May 2, 2018 Google has announced a major policy change regarding the use of its online services, including its popular mapping service Google Maps and all its associated APIs, to embed or generate location-based information. This policy change now pays for a service that was previously available for free under some relatively generous quota limits starting June 11, 2018. Please read this post for full details on this policy change and its implications. : Do not be evil...until...
This change to the Google Maps usage rules is a cruel reminder that Google's business model can be very similar, to quote the article cited above, with the crack dealer business model... the first doses are free and it becomes ruinous when you're addicted.
Even though most of the websites that I can make, or maintain, often have moderate use of Google Maps, and would most likely remain below the limit of the new monthly quota, the fact remains that this policy change puts you in a situation that you can not control once your bank details filled in order to continue the services of Google.
It is time to stop using these solutions, out of habit or out of ease, and to see what is doing very well elsewhere.
On the other hand we have the Geolocation module which is a real toolbox and an extremely complete solution, almost out of the box, and actively maintained. It is also one of the most used modules for generating maps with Drupal 8. And it also has some advantages that make it particularly flexible and versatile, such as the possibility of overloading from the content creation page the various settings of the map configured globally at the level of the field itself. In short, Geolocation can be considered as an all-in-one solution, compared to the Geofield and Leaflet modules, which takes care of storing geographic data (Geofield) and displaying it (Leaflet).
Only small problem with Geolocation, This is a module heavily oriented on Google Maps, or even exclusively oriented Google Maps ...
.. At least until version 2.x of the module under development (a beta version is available). Indeed, with version 2 of the Geolocation module, we now also have the support of OpenStreetMap and Leaflet to generate beautiful open source maps. And this without almost any effort.
And with this addition, which was accompanied by a deep redesign of the module, changing the mapping system to leave the shores of Google and boarding with OpenStreetMap is a breeze. A big thanks to the maintainer of this module @christianadamski.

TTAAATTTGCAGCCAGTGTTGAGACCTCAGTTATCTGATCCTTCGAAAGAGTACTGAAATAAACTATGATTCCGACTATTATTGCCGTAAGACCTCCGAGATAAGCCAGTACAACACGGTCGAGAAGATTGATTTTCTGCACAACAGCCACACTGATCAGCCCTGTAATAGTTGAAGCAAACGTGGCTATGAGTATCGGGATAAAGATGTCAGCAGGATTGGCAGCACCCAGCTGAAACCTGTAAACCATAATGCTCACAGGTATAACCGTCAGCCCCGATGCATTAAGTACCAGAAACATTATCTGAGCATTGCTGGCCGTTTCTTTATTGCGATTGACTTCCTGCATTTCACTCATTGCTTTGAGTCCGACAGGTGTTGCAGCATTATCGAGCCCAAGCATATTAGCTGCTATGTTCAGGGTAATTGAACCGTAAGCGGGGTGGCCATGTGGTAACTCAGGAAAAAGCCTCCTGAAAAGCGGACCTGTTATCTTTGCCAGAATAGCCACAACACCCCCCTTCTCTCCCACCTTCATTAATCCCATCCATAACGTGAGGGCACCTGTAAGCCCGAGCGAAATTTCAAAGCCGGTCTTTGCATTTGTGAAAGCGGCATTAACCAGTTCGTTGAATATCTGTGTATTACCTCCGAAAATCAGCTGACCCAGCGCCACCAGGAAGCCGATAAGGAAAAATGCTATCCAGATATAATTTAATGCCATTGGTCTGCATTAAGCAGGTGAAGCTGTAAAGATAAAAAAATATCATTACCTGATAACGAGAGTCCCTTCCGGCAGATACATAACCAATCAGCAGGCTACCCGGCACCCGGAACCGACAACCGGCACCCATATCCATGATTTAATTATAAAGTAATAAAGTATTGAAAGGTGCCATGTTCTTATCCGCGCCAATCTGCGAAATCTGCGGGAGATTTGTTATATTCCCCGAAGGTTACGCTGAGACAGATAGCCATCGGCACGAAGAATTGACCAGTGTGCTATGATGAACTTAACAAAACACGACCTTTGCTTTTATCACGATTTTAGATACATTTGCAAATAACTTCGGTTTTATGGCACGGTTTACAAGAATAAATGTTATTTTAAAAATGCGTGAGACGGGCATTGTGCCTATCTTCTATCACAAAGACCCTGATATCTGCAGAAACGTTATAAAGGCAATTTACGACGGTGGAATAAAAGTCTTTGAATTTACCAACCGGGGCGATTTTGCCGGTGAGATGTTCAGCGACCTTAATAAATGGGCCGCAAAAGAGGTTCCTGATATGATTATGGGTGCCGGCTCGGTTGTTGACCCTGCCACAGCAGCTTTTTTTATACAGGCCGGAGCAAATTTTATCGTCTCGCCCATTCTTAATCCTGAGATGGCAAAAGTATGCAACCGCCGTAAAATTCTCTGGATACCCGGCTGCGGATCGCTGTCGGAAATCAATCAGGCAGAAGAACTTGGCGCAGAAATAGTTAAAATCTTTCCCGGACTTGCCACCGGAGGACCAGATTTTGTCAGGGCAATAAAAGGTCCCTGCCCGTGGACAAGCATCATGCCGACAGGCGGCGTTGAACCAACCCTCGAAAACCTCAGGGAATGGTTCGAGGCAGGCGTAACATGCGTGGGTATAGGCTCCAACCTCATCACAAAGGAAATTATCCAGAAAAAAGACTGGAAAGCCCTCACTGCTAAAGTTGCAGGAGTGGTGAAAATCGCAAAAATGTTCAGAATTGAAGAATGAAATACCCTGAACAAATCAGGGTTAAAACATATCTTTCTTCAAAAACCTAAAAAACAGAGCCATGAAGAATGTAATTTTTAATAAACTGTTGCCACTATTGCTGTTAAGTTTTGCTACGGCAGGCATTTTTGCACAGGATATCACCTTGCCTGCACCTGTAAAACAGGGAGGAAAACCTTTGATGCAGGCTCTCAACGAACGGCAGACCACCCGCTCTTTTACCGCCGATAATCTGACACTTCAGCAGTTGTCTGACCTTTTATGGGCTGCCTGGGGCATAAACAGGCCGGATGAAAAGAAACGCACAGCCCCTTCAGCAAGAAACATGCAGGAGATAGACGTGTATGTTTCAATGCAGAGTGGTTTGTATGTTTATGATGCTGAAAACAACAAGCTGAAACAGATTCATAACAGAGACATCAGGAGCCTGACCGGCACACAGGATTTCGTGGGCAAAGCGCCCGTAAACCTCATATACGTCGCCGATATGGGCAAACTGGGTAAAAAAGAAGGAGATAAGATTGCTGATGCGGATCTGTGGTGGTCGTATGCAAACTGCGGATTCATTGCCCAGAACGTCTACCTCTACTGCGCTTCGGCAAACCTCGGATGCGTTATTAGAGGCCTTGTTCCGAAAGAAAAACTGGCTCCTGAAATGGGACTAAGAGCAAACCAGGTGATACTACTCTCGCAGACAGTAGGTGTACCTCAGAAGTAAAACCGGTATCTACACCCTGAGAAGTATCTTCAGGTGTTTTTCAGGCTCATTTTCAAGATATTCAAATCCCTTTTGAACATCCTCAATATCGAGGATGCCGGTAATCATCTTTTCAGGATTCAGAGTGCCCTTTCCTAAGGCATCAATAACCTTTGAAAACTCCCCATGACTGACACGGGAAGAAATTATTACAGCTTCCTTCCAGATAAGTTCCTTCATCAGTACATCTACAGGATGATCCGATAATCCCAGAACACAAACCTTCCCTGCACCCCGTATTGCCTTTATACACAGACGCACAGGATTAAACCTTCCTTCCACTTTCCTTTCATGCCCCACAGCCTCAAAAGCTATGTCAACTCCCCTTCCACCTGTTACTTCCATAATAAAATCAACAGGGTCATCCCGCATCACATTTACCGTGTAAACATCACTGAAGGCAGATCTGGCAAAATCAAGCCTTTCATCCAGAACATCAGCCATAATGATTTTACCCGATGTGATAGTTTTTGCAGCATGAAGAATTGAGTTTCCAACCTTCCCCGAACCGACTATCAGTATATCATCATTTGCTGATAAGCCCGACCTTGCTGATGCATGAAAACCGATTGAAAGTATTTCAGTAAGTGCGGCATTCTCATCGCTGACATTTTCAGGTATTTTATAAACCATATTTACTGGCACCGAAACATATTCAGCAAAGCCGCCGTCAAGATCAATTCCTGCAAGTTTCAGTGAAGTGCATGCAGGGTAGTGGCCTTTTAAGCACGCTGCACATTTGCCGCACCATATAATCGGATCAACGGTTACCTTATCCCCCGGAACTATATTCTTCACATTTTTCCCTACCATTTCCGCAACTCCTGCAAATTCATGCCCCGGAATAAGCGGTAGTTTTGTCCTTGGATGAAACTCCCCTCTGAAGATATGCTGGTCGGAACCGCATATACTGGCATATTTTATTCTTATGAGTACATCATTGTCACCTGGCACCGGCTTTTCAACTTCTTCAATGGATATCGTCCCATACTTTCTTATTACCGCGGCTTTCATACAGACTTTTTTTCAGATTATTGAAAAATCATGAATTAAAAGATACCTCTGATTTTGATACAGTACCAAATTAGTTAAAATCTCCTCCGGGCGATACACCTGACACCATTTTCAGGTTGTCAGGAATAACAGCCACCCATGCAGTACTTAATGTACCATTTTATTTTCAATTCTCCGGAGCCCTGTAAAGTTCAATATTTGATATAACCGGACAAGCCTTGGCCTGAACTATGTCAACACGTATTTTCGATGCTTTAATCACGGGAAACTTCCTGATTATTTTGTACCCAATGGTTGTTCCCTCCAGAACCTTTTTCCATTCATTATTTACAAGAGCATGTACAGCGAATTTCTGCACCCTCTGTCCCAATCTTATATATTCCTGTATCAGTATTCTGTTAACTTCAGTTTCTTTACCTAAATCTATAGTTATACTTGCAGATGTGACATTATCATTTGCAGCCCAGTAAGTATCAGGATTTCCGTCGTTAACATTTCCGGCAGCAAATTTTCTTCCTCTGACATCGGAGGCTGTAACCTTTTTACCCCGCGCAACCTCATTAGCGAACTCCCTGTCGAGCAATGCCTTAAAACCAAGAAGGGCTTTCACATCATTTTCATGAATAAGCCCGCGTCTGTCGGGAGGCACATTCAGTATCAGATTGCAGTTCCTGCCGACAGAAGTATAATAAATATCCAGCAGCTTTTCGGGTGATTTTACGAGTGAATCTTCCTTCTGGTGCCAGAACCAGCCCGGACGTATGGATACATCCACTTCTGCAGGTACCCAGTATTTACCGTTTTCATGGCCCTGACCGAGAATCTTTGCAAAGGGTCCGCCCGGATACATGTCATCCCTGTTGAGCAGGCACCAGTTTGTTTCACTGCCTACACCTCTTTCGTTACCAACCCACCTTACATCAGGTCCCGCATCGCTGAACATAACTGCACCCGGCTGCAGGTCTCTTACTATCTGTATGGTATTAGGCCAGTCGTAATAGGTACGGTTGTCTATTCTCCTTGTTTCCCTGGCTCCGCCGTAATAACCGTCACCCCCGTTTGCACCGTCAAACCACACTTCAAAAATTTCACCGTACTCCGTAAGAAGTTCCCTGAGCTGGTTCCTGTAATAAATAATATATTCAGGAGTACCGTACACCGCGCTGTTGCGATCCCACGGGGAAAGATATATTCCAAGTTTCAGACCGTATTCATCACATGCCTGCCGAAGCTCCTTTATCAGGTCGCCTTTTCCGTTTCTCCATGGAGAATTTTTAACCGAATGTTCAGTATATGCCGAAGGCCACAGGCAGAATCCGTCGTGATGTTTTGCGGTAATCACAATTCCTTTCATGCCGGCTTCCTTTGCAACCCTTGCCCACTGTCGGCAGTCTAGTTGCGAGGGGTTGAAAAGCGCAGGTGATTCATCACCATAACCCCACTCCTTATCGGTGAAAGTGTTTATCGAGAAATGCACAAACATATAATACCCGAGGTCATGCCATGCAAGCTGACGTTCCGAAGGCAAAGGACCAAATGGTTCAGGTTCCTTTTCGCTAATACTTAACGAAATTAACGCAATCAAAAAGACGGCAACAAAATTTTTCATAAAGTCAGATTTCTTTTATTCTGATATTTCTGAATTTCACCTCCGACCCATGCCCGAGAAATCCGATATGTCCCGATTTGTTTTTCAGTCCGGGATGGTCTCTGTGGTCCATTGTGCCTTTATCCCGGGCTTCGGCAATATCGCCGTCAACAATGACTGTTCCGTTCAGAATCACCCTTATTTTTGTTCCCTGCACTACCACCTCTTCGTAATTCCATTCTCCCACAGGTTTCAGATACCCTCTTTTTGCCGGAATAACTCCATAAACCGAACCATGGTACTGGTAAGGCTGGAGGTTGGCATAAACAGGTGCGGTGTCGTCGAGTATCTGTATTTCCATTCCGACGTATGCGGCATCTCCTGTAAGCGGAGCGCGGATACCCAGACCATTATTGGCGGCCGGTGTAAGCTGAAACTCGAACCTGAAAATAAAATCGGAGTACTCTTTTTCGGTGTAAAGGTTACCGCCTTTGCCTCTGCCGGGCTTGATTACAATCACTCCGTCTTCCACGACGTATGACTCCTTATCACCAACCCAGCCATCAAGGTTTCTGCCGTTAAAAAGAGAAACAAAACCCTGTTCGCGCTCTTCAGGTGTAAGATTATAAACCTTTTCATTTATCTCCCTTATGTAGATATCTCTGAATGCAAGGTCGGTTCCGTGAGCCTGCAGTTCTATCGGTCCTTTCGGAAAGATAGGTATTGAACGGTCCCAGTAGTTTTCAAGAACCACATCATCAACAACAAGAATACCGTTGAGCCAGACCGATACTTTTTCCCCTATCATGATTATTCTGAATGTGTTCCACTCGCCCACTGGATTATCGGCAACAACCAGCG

Migrate from Google Maps to OSM with Geolocation
Let's take a closer look at how to switch our maps generated with Google Maps to use Leaflet and OpenStreetMap.
We will take as support, to illustrate the few manipulations to make, a classic configuration, namely a Geolocation field created on a content type, or a paragraph, to locate a point, an address on a map. Note, as I write these lines, I invite you to use the development version, until the next version 2.0-beta2 is released with all the corrections made since the beta 1.
For users of Geolocation 8.1.x you can upgrade to 2.x without worry. there is no change in storage or data model. We can launch the module upgrade serenely with composer.
composer require drupal / geolocation: 2.x-dev
Once the source code is updated, you can start an update of the database. This update included with version 2.x is limited to just activate its sub-module Geolocation Google Maps by default, because now all features related to Google Maps have been integrated into this new sub module.
And we do not fail to activate the Geolocation Leaflet sub-module to make our transition smoothly.
The switch to OpenStreetMap can be done in a few clicks. We just need to select the Geolocation Leaflet - Geocoding and Map widget in the form view configuration, and then the Geolocation Leaflet - Map formatter for the display configuration.
Let's configure the widget and the formatter of our Geolocation field. We can note that, besides the standard configuration elements such as the marker information, the position, the zoom level, we find the possibility of overriding the configuration of the widget from the content creation form if necessary.
Et hop. That's it. We now have a new map based this time on Leaflet and OpenStreetMap, without the necessary data recovery, since in the end we only changed the way the geographic data stored by the module is rendered.
Thanks to the Geolocation module, in version 2.x, we can switch to an open source cartographic solution very simply and almost effortlessly. Admittedly, there is not (yet) all the functional wealth of Google Maps in the widget configuration or the display settings, but the essential is present. And I do not doubt that the module will get rich very quickly.
And you, have you already made the transition to OpenStreetMap?